Everyone has random memories that spark nostalgia and bring a smile to their faces. Whether an individual is recalling the taste of a family recipe, the rush of learning to ride a bicycle, a particular song, photograph or movie scene, nostalgia can not only impact an individual’s mood, but also influence thought processes and decision making.
Consumers tend to respond differently to advertisements that elicit feelings of nostalgia as opposed to traditional, straight-forward advertising. Positioning messages around first dates and first cars, or with familiar scenes of baseball games and family camping trips, can elicit positive responses from consumers. Armed with this knowledge, advertisers leverage nostalgia-based messaging to create positive associations with a brand or specific product. It is a powerful tool.
Even though this approach can affect purchasing behavior by influencing brand associations or product evaluations, companies must understand how to successfully implement it. Nostalgia does not always elicit positive thoughts.
Unexpected effects can occur for various reasons, including a person’s emotional state and/or current situation. These factors impact a person’s reaction to an advertisement due to “affect-transferring” – namely, how a person’s mood affects the influence of an advertisement. A person who is already upset due to a problem at work, for example, is less likely to be affected positively by a nostalgic advertisement than someone who just finished an important project. Advertisers cannot control factors affecting that person’s existing emotions, but they can prime consumers at the time of exposure. Advertisers may strategically influence consumer mood or positive response by utilizing headlines or content that promote humor or optimism, or by placing advertisements in specific magazines or during certain television programs.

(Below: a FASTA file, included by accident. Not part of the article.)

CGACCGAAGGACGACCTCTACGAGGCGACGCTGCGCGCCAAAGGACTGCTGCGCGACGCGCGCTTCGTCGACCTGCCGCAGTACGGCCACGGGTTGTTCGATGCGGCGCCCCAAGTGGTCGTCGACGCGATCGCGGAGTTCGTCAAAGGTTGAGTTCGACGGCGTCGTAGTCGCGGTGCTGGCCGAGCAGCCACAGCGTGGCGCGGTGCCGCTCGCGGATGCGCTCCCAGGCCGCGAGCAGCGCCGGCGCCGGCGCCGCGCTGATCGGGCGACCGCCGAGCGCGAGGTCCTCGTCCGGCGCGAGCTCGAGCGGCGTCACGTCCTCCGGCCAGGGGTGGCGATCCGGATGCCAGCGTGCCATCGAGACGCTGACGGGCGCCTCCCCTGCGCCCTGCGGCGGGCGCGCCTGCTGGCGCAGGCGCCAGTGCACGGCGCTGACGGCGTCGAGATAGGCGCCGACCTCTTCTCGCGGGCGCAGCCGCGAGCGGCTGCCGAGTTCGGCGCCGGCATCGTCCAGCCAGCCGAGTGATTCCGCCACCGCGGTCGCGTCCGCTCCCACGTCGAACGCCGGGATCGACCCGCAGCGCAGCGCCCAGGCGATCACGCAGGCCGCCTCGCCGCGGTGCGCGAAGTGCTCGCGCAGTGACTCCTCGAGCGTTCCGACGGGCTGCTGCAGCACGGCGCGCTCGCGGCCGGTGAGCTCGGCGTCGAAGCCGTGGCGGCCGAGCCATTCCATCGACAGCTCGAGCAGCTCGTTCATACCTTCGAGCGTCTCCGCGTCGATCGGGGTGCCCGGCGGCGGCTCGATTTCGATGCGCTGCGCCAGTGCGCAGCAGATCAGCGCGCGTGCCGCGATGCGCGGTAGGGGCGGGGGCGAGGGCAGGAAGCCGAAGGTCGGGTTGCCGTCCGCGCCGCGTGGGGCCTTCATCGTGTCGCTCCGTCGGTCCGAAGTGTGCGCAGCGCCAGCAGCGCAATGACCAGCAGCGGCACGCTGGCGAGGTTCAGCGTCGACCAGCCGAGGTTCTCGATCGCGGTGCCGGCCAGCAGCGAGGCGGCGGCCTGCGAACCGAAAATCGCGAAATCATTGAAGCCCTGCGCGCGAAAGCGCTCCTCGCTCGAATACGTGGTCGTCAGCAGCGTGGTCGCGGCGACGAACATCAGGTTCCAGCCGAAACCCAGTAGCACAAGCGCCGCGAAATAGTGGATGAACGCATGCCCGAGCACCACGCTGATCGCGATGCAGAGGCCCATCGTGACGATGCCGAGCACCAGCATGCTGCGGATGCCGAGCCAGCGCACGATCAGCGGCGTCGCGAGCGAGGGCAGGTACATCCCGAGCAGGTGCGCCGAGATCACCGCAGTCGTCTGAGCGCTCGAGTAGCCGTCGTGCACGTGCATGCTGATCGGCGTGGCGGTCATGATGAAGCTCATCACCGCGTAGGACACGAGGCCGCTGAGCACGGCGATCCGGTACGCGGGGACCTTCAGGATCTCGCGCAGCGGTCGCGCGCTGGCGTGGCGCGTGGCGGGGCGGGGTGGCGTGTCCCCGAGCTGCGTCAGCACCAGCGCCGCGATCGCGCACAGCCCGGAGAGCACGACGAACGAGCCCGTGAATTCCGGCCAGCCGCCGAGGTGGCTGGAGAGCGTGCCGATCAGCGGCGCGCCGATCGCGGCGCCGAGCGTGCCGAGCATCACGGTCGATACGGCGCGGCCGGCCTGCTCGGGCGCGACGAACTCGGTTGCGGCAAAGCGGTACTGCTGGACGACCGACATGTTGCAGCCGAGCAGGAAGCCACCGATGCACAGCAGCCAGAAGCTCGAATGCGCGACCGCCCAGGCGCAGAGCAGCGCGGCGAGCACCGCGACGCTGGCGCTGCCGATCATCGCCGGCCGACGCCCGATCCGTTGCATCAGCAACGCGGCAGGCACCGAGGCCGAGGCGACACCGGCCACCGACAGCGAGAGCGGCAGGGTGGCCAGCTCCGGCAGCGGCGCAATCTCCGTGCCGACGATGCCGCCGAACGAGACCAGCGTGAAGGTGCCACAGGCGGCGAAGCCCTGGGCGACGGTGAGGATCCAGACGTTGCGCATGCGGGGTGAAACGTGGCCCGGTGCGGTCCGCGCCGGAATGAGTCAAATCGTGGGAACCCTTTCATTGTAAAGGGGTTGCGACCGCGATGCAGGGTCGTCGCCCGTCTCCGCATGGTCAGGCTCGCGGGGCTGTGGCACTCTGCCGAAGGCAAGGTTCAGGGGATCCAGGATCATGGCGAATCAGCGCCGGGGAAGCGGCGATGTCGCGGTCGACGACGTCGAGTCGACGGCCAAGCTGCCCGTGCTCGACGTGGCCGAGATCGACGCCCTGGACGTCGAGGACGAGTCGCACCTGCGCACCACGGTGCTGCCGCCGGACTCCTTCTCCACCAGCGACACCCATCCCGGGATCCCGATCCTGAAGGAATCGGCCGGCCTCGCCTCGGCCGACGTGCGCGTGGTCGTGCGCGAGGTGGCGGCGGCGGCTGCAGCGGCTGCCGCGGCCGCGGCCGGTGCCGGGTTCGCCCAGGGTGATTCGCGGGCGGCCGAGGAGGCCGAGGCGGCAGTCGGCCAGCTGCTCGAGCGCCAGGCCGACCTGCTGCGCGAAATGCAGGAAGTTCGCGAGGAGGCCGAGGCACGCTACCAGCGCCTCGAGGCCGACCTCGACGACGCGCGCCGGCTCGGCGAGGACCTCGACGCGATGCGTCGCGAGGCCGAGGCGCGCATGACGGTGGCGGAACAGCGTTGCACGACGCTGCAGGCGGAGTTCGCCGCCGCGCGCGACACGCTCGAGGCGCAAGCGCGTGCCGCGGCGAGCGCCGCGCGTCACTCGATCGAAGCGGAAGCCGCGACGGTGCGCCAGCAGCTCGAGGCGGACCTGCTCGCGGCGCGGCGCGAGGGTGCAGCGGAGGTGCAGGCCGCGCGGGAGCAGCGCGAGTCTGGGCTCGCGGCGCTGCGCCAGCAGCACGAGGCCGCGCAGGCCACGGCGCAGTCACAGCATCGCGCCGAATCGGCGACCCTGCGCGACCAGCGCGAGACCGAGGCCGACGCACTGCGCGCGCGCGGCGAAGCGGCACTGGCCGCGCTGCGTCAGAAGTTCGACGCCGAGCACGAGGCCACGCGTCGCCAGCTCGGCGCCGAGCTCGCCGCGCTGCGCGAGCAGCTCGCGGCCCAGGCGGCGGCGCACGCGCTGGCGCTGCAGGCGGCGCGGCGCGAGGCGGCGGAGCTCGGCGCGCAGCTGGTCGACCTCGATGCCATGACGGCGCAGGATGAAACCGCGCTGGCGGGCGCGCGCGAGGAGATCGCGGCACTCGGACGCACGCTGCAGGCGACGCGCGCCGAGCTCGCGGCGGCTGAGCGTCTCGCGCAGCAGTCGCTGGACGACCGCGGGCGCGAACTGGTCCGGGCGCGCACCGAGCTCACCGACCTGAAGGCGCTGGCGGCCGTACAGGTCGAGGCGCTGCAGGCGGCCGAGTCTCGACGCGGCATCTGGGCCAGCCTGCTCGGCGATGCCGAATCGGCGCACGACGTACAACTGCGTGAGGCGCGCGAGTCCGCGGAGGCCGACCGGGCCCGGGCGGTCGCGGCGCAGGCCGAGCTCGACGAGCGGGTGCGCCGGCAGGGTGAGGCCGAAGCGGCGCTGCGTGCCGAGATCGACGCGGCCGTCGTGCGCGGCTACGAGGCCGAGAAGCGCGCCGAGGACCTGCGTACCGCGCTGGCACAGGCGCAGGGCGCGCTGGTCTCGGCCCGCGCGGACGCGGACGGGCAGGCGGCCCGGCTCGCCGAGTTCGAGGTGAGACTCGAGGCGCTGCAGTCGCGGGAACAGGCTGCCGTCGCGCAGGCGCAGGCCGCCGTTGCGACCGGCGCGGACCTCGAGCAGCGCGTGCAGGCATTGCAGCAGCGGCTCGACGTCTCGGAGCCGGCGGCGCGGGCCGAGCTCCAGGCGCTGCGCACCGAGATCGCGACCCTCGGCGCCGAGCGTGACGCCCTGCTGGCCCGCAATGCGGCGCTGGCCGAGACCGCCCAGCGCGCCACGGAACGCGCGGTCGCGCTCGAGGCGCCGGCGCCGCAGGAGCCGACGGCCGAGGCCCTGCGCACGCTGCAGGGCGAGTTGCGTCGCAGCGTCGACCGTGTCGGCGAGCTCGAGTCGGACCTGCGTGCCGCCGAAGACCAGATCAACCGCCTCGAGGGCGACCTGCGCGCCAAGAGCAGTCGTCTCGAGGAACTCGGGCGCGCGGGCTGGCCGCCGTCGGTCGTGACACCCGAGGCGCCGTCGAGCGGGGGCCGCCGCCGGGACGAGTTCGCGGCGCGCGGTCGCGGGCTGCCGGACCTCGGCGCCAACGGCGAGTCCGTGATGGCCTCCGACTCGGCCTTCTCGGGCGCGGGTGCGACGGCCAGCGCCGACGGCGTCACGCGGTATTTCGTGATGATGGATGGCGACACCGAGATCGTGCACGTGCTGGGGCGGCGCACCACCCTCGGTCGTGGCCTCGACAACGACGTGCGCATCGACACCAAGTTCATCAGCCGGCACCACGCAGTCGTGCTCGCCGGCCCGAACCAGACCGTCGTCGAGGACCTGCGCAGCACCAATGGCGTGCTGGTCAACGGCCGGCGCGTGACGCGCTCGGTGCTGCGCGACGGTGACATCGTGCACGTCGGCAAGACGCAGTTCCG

A negative association can also occur when a scene leads people to realize they never actually had the experience depicted. An individual may attempt to personalize the moment presented, even if he never actually experienced the time or activity. Upon seeing scenes of a carnival, for example, a person may realize he missed out on this childhood experience and associate a feeling of sadness with the brand.
Although ads that connect with people on a personal level are generally more successful, advertisers may aim to create a more general feeling of nostalgia that can apply to a larger group of people, increasing the chance that viewers will experience it. This can be accomplished by researching a target market, thus allowing the marketer to consider strategies that will reach as many potential customers as possible. Advertisers also can identify people, places and items that will connect with the majority of a target market, increasing the likelihood of an advertisement’s success. Types of nostalgia that emphasize collective types of experiences, such as holidays and family events, may be more suitable in advertising applications.
Nostalgia advertising can be a successful and powerful tool for companies if executed correctly. While an element of unpredictability is always present, it is important to create broad appeal advertisements and ensure their placement matches the feeling a company wants to evoke. The success of nostalgic advertising depends on the emotions associated with the retrieved memories, and advertisers must do what they can to ensure a positive outcome.
Darrel D. Muehling is professor and chair of the WSU Carson College of Business’ Department of Marketing and International Business at WSU, where he has been a faculty member since 1985. Muehling received his Ph.D. in business administration (emphasis in marketing) from the University of Nebraska-Lincoln in 1985. His teaching responsibilities at WSU have been in the areas of promotion management and principles of marketing (both at the undergraduate and graduate levels). He has been the recipient of numerous teaching awards since joining the faculty at WSU.